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  • Home > Chloe Neill > Chicagoland Vampires Series > Blade Bound (Chapter 41)      Page
  • Blade Bound(Chicagoland Vampires #13)(41) by Chloe Neill
  • We’d covered this ground before, of course. When the wards were proposed, we’d gone over every detail of the magic, of the wards, of the degree to which they’d give us protection—and fair warning.

    “The wards are a circuit. She uses magic, it breaks the circuit, and we hear about it. We haven’t heard about it; ergo . . .”

    “It’s not Sorcha,” Ethan concluded.

    Mallory nodded. “Besides, she’s an alchemical witch. This doesn’t feel like alchemy.”

    Pulaski held up his hand. “I’m not interested in the magical mumbo jumbo. I’ll leave that to you. What I want to know is what, exactly, happened here. In detail.”

    “I’ll walk you through it,” Catcher said, and led him a few feet away, pointing at the spot where we’d rounded the corner some unfathomably long time ago.

    My grandfather followed them but looked back at us, circled a finger in the air. He wanted us to keep going, to keep talking it through.

    “So it’s someone else’s magic?” Ethan asked.

    “It has to be,” Mallory said. “I just don’t know whose, or at least not yet. Although there is that weird metallic thing.”

    “Yeah,” I said, turning back to Mallory. “I sensed the same thing after seeing Winston. I thought it was because of the delusions. Like, he’d been sick, which gave his magic a weird scent. But maybe it’s a signature of some kind. Is it associated with a certain kind of magic or creature?”

    She shook her head. “Not that I’m aware of, but I’ll have to check the books.”

    “Paige is out of town,” Ethan said, “or I’d have her look, too.” Paige was a sorceress who practically lived in Cadogan House, mostly owing to her relationship with our Librarian. “The Librarian’s at an ALA conference in New York,” Ethan added. “She’s with him.”

    Paige had been bummed about missing the wedding. The Librarian had been too excited about the conference—and the books—to be overly concerned.

    “I can look,” Mallory said, glancing at her husband, who stood with my grandfather and Pulaski. “He’s going to be tied up with this for at least the short term.”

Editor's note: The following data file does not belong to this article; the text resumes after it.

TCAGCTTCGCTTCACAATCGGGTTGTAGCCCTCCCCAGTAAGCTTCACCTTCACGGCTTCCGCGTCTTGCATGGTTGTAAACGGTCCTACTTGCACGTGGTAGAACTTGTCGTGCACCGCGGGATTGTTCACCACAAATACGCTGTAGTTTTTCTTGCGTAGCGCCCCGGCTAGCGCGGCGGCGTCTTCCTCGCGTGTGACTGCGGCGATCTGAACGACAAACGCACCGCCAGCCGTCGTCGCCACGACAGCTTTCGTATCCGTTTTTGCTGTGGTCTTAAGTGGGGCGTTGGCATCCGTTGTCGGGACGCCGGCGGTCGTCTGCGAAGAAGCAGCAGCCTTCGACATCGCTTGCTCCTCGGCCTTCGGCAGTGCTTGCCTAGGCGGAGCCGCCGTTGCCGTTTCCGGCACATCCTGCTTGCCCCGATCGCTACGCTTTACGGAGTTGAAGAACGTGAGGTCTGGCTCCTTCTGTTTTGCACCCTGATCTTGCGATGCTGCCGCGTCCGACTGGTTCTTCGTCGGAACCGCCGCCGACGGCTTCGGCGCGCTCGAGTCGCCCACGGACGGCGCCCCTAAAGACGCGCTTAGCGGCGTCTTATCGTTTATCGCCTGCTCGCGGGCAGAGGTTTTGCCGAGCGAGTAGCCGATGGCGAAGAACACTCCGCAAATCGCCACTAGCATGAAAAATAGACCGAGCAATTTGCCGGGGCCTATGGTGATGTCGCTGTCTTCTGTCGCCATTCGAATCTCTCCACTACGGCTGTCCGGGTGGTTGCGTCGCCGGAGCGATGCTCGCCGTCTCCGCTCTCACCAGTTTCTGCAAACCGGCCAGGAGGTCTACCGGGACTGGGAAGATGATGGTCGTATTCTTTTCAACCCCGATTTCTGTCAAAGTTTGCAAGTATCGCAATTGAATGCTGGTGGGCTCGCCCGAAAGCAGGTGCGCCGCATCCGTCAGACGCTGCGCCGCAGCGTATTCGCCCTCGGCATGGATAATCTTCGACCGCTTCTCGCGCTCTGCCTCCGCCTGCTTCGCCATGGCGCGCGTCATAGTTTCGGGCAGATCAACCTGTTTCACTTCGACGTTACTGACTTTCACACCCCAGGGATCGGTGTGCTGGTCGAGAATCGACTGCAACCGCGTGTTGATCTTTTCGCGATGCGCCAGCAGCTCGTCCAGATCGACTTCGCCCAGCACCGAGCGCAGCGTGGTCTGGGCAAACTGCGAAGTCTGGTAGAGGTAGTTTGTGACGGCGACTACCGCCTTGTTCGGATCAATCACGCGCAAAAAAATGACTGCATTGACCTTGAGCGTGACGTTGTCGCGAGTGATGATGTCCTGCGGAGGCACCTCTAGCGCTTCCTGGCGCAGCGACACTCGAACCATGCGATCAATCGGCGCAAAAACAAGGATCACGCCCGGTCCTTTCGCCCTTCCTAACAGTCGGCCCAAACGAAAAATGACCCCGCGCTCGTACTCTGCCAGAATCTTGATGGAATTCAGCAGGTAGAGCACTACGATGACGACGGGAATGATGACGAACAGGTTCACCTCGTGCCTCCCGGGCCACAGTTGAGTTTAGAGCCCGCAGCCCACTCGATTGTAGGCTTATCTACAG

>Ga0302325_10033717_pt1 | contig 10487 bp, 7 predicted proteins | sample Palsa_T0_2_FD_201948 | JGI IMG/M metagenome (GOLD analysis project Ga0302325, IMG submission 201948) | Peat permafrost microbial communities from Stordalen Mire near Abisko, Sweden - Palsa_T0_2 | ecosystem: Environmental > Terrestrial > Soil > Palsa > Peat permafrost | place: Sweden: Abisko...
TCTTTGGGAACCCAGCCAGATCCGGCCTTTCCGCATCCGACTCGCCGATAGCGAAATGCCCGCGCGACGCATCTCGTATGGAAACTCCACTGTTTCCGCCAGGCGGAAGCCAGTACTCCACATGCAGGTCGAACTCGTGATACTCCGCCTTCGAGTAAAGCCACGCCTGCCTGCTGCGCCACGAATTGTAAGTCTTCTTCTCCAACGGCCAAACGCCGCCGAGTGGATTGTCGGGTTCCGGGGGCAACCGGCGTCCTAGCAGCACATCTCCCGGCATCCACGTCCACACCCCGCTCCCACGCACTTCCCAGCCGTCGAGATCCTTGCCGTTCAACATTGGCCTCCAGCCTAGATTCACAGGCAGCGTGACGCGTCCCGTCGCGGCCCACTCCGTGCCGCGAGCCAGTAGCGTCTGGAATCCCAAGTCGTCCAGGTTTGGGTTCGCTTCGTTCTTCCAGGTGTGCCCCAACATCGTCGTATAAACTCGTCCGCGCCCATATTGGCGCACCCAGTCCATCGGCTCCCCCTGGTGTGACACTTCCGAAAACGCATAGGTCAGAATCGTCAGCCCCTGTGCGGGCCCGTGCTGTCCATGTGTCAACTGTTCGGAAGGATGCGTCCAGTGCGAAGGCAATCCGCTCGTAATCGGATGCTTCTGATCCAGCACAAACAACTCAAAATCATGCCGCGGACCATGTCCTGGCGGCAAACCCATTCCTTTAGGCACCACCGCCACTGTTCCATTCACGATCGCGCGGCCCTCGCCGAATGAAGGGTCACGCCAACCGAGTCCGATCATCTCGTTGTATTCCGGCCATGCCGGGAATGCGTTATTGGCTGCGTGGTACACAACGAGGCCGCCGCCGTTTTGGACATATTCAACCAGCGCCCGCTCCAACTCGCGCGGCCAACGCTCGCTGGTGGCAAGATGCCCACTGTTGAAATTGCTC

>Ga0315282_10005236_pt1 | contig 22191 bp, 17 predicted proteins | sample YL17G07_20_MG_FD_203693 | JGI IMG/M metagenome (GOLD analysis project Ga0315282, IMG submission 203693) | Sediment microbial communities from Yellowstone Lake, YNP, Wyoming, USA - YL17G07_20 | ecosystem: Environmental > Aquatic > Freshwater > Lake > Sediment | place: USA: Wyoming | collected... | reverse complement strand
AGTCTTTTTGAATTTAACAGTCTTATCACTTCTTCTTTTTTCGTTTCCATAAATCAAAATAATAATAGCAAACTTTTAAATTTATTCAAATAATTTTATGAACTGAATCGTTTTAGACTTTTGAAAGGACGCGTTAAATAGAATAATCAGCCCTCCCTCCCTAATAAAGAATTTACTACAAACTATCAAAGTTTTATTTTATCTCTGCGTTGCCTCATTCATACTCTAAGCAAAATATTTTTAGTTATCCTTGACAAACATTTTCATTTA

“The mayor’s going to blow a fuse,” I agreed.

    “Yeah. Probably.”

    Amit walked over to us. “Not the trip to the States I had in mind,” he said, and glanced at Ethan, concern in his eyes. “There is something about Chicago, isn’t there?”

    “Something in the damn water, I’m beginning to fear,” Ethan said.

    “Or in the air,” I said, and looked at Mallory. “Gabe’s had the same sense of dread. So whatever you’re feeling, you aren’t alone.”

    She looked understandably relieved and concerned by that information.

    A reporter had found us, was busily snapping pictures of the carnage, the remains of the wedding party.

    “Take this picture,” Mallory said to him, moving aside so that Ethan and I stood alone.

    “If you want the real sense of Cadogan House, get Merit and Ethan after battle. Get the shot of them together, bloodied because they tried to make a difference. Those are Chicagoland’s vampires.”

    With a somber expression, the reporter nodded and aimed his camera at us.



    We said good-byes to what remained of the wedding party and climbed into the limousine that would take us back to the Portman.

    At dusk, we were supposed to take a specially equipped and sunlight-protected plane to Paris for a week of madeleines and espresso and moonlight reflecting on the Seine.

    Except I knew that couldn’t be. “We aren’t going to Paris,” I said, and settled my head on his shoulder.

    “No,” he said. “And I should request all wedding guests leave Chicago as soon as possible. There’s no point in dragging them further into this.”

  • Romance | Fantasy | Vampire